VI. The arguments of the appellant may be summarised as follows:

(i) The appeal is admissible. The opposition division revoked the patent because it considered that the amendments in claim 1 made during the opposition proceedings did not comply with Article 123(2) EPC. By reverting to the patent as granted as the only request the appellant has overcome the grounds for the decision of the opposition division. In such a situation it was not necessary for the appellant to discuss the grounds of the decision since they were no longer relevant as a result of the reversion to the patent as granted as the sole request.

The fact that during the opposition proceedings the proprietor filed a main request that was narrower in scope than the patent as granted does not mean that in doing so subject-matter was abandoned. The proprietor was entitled at any point in the proceedings to return to subject-matter that had not been abandoned.

(ii) The patent as granted complies with Article 123(2) EPC.

With respect to claim 1 for the Contracting States ES and DK, when compared to claim 1 as originally filed, the claim includes the feature that the volumetric flow of the vapour recovery means is controlled by the control means such that the vapour recovery means has a desired volumetric flow. This feature is disclosed in the application as originally filed. In particular reference is made to the "desired flow" on page 3, lines 1 and 2, and lines 7 to 11.

(iii) With respect to claim 1 for the Contracting States FR, GB and SE the claim, when compared to claim 1 as originally filed, includes the feature that the control means controls the vapour recovery means in response to the electrical signal to cause the rate at which vapour is recovered by the vapour recovery means to be substantially equal to the rate at which it is expected that vapour will be emanating from the tank. Support for the amendment can be found in particular on page 3, lines 21 to 25 and page 7, last line to page 8, line 20 in the application as originally filed. The feature has essentially the same meaning as the feature of the claim 1 for ES and DK that the vapour recovery means has a desired volumetric flow.

(iv) With respect to claim 1 for the Contracting State DE the claim, when compared to claim 1 as originally filed, includes the feature that there are means for deriving from the first electrical signal a third electrical signal indicative of the volumetric flow of the vapour recovery means under given conditions. This feature is disclosed in the application as originally filed in the paragraph bridging pages 2 and 3. In that paragraph it is indicated that "The microprocessor then determines … an electrical signal that can be applied to the vapour recovery means so as to make it have the desired volumetric flow". This is the third electrical signal and it is derived from the first electrical signal. This is further supported by lines 21 to 25 of page 3 of the application as originally filed.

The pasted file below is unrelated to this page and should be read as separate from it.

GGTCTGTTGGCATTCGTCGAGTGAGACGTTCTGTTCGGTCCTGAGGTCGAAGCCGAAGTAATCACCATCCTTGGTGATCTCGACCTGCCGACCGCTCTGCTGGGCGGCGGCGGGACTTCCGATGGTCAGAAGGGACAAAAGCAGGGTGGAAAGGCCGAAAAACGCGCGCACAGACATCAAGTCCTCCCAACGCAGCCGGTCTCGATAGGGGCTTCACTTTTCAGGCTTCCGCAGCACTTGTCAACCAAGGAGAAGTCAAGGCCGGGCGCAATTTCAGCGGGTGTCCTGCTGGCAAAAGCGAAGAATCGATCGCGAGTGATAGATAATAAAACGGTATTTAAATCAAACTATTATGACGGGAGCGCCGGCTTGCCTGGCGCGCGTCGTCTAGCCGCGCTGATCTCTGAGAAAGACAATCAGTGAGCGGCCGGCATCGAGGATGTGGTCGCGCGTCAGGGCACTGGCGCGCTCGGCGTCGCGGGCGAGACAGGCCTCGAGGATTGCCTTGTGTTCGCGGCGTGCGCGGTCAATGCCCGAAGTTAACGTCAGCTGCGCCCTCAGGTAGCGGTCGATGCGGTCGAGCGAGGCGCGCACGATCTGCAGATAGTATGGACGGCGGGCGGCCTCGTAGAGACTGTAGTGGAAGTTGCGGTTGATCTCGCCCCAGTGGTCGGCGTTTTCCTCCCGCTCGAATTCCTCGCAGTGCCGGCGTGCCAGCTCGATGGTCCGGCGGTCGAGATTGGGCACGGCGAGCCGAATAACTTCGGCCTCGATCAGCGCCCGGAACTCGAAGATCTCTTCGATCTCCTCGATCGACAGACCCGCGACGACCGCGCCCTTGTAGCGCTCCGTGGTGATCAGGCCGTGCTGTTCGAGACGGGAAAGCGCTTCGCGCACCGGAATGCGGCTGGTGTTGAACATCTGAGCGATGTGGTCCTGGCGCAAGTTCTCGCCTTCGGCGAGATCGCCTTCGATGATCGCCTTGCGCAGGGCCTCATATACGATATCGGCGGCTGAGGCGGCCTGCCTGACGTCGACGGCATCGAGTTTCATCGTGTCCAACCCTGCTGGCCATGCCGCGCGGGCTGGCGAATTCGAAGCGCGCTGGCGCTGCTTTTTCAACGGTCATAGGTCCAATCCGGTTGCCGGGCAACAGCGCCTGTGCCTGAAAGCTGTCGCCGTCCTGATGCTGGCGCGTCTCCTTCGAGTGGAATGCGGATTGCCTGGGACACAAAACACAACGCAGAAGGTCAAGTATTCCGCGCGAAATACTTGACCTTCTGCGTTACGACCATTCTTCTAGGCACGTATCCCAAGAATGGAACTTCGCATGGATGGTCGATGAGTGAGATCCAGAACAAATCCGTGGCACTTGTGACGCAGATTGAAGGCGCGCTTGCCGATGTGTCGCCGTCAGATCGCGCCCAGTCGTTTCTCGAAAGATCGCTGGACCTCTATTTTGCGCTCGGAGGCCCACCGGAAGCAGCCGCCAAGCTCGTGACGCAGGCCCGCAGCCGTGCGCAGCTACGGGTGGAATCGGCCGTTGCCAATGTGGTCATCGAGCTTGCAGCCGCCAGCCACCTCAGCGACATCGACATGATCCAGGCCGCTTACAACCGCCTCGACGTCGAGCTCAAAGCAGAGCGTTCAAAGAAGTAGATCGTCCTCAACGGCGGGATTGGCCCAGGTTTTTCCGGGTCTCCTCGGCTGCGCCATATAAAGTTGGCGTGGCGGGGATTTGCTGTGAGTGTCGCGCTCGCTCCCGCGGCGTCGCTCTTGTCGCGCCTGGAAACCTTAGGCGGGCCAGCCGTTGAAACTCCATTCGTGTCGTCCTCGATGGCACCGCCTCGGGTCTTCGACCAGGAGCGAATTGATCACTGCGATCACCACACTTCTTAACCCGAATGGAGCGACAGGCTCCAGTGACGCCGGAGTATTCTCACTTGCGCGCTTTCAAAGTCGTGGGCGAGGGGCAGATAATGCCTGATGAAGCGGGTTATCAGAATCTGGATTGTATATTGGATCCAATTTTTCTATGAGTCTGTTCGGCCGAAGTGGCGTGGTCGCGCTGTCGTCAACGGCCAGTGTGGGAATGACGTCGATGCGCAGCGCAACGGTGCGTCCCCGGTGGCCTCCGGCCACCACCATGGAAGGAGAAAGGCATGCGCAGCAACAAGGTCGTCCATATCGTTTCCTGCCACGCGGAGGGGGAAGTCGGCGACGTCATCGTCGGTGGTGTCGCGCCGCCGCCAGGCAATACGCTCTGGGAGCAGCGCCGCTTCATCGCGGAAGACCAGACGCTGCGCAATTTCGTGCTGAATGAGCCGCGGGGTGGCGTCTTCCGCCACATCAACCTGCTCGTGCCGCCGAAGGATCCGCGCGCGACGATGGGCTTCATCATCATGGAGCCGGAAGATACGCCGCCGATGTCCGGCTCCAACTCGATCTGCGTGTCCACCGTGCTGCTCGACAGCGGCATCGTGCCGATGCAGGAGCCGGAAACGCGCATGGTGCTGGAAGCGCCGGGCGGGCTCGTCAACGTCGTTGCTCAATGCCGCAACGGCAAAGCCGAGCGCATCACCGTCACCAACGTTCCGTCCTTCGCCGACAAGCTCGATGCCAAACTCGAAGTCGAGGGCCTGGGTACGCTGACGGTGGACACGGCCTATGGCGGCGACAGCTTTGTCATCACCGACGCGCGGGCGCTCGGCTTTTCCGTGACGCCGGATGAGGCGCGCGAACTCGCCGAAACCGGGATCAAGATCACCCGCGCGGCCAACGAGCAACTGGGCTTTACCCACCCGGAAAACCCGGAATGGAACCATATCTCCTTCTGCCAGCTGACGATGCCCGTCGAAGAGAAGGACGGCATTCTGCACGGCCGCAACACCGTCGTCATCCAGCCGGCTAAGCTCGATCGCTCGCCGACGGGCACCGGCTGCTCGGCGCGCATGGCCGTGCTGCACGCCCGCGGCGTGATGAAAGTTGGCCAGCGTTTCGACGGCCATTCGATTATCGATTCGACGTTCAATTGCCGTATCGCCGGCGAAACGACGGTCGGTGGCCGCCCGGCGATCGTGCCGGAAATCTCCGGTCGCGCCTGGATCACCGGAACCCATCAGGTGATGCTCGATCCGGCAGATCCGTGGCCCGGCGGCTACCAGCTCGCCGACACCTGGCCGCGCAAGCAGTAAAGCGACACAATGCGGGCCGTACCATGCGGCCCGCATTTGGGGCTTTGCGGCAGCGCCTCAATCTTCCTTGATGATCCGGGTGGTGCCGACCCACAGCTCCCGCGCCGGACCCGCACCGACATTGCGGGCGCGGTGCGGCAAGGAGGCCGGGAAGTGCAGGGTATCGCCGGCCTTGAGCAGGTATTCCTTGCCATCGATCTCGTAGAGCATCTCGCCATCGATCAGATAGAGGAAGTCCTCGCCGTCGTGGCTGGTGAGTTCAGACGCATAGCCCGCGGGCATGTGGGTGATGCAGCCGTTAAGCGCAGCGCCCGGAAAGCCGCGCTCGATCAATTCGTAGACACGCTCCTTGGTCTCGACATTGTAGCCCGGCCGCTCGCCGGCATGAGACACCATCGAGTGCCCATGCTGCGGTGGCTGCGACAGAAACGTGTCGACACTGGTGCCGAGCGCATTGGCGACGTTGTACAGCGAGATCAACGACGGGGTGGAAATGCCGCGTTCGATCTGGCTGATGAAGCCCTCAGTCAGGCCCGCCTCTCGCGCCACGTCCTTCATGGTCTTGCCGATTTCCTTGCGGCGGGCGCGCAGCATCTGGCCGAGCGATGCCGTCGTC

VII. The arguments of respondent I may be summarised as follows:

(i) The appeal is not admissible. In its appeal grounds the appellant did not challenge the appealed decision on its merit but rather just filed amended claims without any explanation as to why the appealed decision was wrong or why the appeal could be based on a version of the patent already abandoned during the opposition proceedings. For this reason alone the appeal is not admissible.

The appeal is also not admissible because it is based on an inadmissible request. The request filed with the appeal is for the patent to be maintained as granted. However, that version of the patent was already abandoned during the opposition proceedings when the appellant filed a main request which was limited compared to the patent as granted. The fact that the appellant later in the opposition proceedings filed an auxiliary request to maintain the patent as granted does not mean that such a request was admissible. The opposition division correctly refused during the oral proceedings to allow the appellant to make the maintenance of the patent as granted its main request. Moreover, the opposition division had explained that the patent as granted had serious deficiencies so that it would be an abuse of the procedure to allow the appellant to return to the patent as granted as a request. This view is supported in particular by decisions T 331/89 (not published in OJ EPO) and T 528/93 (not published in OJ EPO).

(ii) The patent as granted does not comply with Article 123(2) EPC.